Show us the money: COP27’s developing world seeks funding details

Show us the money: COP27’s developing world seeks funding details

  • COP27 Finance Day focuses on banks, investors, and insurance companies
  • Emerging markets demand more help to pay for relocation
  • UN experts teach dozens of climate projects worth $120 billion

SHARM EL-SHEIKH, Egypt (Reuters) – Finance took center stage at COP27 climate talks on Wednesday, as United Nations experts published a list of $120 billion projects investors could support to help poor countries cut emissions and adapt to the effects of global warming.

A $3 billion Lesotho-Botswana water diversion project and a $10 million plan to improve the public water system in Mauritius were among dozens of projects listed, including 19 in Africa.

Mahmoud Mohieldin, one of the UN-appointed experts known as the UN High-Level Champions for Climate Change, said in a statement accompanying the conference: “We can now show that there is a huge range of investable opportunities that exist across the economies that need financing the most. “. Report.

In an effort to answer the argument of private funders that investing more in emerging markets is too risky, experts, helping COP host governments deal with business, have compiled a list of projects that can be financed more quickly.

After a year of meetings with stakeholders around the world, they released the initial list so banks and others could evaluate the projects.

“Now we need a creative collaboration between project developers, public and private finance and finance, to unlock this investment potential and turn assets into flows,” said Mohieldin, Senior Champion at COP27.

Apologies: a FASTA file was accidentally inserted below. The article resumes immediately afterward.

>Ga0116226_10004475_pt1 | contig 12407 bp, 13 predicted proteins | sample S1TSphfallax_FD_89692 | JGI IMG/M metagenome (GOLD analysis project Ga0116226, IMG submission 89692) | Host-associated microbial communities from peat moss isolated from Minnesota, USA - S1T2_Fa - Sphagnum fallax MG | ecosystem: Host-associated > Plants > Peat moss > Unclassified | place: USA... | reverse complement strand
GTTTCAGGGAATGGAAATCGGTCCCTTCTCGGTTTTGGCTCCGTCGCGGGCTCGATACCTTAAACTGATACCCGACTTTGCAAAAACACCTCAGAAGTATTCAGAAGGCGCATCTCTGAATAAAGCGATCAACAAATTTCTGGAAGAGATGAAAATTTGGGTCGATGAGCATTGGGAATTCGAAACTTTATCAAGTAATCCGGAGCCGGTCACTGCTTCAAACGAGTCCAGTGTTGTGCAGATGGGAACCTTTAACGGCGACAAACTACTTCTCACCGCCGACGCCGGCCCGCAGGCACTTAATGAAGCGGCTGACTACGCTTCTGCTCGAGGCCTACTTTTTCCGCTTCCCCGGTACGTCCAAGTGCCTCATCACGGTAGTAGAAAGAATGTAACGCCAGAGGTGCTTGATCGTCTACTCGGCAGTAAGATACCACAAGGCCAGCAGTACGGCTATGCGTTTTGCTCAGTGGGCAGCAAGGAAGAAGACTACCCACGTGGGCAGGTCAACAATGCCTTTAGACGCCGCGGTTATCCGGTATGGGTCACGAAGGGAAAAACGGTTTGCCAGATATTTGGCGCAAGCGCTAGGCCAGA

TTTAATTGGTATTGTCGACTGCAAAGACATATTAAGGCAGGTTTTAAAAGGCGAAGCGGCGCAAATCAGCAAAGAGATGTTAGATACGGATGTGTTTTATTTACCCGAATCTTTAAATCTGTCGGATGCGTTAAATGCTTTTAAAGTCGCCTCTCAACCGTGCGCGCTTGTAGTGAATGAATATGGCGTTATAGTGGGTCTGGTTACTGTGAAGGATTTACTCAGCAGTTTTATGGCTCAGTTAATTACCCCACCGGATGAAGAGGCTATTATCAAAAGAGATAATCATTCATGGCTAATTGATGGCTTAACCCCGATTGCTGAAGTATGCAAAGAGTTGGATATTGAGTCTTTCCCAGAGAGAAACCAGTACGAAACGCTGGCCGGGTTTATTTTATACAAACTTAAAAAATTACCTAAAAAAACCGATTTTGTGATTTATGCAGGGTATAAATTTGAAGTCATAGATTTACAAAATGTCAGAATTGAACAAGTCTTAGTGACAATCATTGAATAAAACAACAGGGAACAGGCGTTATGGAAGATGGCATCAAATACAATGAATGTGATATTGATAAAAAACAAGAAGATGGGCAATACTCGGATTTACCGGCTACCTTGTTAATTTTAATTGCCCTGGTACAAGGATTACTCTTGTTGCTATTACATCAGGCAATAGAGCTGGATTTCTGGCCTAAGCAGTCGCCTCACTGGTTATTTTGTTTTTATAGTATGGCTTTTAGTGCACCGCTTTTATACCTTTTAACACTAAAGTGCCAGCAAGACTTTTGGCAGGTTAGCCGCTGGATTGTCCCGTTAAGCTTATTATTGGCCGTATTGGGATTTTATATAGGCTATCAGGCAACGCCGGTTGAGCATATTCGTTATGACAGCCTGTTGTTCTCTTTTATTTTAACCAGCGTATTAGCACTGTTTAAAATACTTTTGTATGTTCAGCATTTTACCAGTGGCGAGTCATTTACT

However, another report released Tuesday indicated that developing countries would need to secure $1 trillion in external financing each year by 2030, and then match it with their own money, in order to meet the world’s goal of preventing runaway climate change.

Getting money for low- and middle-income countries so they can build infrastructure, such as renewable energy plants needed to replace fossil fuels, has long been a focus of the UN climate talks. But progress has been slow.

“Although there is a pipeline of interesting projects, they will need technical and financial assistance to get to a position where they can attract the right kind of funding,” said Nigel Topping, senior champion at COP26.

“We need all actors in the system to roll up their sleeves to make this happen,” he said. “We will not come close to unlocking the financing that developing economies need if everyone continues to abdicate.”

A recent report by lenders said the world’s leading development banks lent $51 billion to poor countries in 2021, with private investors contributing $13 billion.

World Bank President David Malpass addressed delegates on Wednesday, through the Bank’s climate efforts and participating in a partnership under which Western nations will provide $8.5 billion to South Africa for an energy transition.

A source familiar with the matter told Reuters that Malpass’s arrival at COP27, originally scheduled for Sunday, was delayed when lightning struck his incoming flight from South Africa.

When asked at Wednesday’s event about his past comments seen as downplaying climate change, Malpass again dismissed the claim that he is a climate change denier.

“You know I’m not. You know I’m not, so don’t misreport it,” Malpass said in response to a reporter’s question as he left the event.

Malpass has faced criticism for months from campaign groups and figures including former UN climate agency chief Christiana Figueres after answering a question in September at a New York Times event about whether he believed human-caused emissions from burning fossil fuels were fueling global warming. thermal. At the time, he replied, “I don’t even know. I’m not a scientist.”

When the comments made international headlines, he clarified his remarks later in September, and said it was clear that greenhouse gas emissions were causing climate change.

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(cover) by Simon Jessup and Kate Abnett. Editing by Katie Daigle and Frank Jack Daniel’s

Our Standards: Thomson Reuters Trust Principles.

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